54 Wn. App. 388, NACHES VLY. SCH. DIST. v. CRUZEN

CITE: 54 Wn. App. 388, 775 P.2d 960

               NACHES VLY. SCH. DIST. v. CRUZEN

CAUSE NUMBER: 9119-8-III

FILE DATE:     June 8, 1989

CASE TITLE: Naches Valley School District No. JT3, Respondent, v. Robert A. Cruzen, et al, Respondents, Naches Valley Education Association, Appellant.

[1] Arbitration - Necessity - Expiration of Agreement - Effect. Parties are subject to arbitration provisions under the grievance procedures of an expired contract when the claim arises under the contract.

[2] Arbitration - Necessity - Favored Construction. The presumption favoring arbitration of disputes can be overcome only expressly or by clear implication.

[3] Arbitration - Necessity - Timeliness. A request to arbitrate a grievance under the provisions of an expired contract must be made within a reasonable time from the date on which the incident that gave rise to the grievance occurred.

[4] Arbitration - Necessity - Waiver - Inconsistent Act - Lawsuit. Parties waive their right to arbitrate an issue by seeking relief in a legal action involving the substance of the issue.

[5] Contracts - Construction - Unambiguous Language - In General. The meaning of an unambiguous contract is determined from its language alone.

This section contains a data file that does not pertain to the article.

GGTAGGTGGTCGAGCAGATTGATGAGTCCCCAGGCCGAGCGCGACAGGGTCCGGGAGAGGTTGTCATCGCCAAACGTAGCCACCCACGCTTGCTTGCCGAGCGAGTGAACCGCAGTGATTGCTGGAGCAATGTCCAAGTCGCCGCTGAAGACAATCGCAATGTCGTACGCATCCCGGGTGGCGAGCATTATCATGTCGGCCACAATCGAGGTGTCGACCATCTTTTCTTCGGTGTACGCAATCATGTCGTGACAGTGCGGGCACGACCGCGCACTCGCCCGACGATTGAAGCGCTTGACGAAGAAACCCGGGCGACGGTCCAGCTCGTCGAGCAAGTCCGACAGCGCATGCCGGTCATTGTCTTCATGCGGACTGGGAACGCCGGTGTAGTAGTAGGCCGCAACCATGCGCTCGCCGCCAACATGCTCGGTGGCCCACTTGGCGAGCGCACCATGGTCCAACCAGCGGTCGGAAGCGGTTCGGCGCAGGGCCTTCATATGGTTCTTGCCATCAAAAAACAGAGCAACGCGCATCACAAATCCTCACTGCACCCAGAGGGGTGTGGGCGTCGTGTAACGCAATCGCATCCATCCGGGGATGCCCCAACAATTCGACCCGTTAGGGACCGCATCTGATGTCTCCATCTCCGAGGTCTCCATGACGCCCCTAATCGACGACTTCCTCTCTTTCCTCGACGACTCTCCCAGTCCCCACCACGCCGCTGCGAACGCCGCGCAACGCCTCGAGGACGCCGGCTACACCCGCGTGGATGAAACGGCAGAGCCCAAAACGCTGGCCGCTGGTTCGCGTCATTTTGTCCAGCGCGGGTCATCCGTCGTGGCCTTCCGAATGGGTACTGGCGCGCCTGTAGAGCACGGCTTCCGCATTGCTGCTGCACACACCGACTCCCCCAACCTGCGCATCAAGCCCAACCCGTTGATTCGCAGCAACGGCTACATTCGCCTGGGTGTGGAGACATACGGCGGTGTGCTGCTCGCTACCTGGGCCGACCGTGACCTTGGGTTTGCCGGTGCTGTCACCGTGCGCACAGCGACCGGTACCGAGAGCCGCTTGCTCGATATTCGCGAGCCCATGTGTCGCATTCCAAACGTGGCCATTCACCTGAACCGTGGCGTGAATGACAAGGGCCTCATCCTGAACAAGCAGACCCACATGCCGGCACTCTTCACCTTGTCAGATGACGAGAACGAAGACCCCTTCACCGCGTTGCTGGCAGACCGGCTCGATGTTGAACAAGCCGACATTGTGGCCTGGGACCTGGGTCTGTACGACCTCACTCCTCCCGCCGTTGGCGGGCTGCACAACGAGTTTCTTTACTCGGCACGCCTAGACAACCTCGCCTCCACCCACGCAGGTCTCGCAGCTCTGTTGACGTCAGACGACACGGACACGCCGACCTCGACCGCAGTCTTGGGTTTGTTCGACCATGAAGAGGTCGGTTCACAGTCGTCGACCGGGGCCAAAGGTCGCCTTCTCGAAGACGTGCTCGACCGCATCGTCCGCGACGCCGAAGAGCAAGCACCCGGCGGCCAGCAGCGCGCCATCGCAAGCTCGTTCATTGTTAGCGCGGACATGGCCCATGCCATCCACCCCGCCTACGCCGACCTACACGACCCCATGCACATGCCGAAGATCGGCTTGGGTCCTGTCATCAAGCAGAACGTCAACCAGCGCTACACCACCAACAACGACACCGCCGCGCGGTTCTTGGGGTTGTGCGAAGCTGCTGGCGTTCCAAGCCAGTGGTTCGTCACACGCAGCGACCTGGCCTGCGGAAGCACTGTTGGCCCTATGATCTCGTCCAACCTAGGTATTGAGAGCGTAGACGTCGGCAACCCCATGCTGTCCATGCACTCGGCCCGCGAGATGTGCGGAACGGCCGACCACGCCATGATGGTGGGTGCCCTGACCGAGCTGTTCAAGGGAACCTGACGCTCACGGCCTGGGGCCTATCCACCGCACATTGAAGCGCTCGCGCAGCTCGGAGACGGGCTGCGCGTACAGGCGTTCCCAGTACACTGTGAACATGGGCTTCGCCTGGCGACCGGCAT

[6] Waiver - Elements - In General. A party does not waive a right unless he knows of it and voluntarily and intentionally relinquishes it.

[7] Labor Relations - Collective Bargaining Agreement - Elimination of Benefit - Effect. The elimination of an employee right in a subsequent collective bargaining agreement does not have the effect of forfeiting the employees' rights under the prior agreement.

[8] Master and Servant - Compensation - Damages for Nonpayment of Wages - What Constitutes - Payment for Sick Leave. Reimbursement for accumulated but unused sick leave constitutes a form of "wages" for purposes of RCW 49.48.030, which authorizes an attorney fee award in a successful action to recover wages.

[9] Master and Servant - Compensation - Damages for Nonpayment of Wages - Attorney Fees - Public Employees. RCW 49.48.030, which authorizes an attorney fee award in a successful action to recover wages, applies to public employees.

NATURE OF ACTION: A school district sought to prevent arbitration of retired teachers' claims for compensation for their accumulated sick leave. The teachers counterclaimed for the amount of their claims.

Superior Court: The Superior Court for Yakima County, No. 87 2-00919-9, Cameron K. Hopkins, J., on January 14, 1988, granted a summary judgment denying arbitration and awarding the teachers compensation for their accumulated sick leave.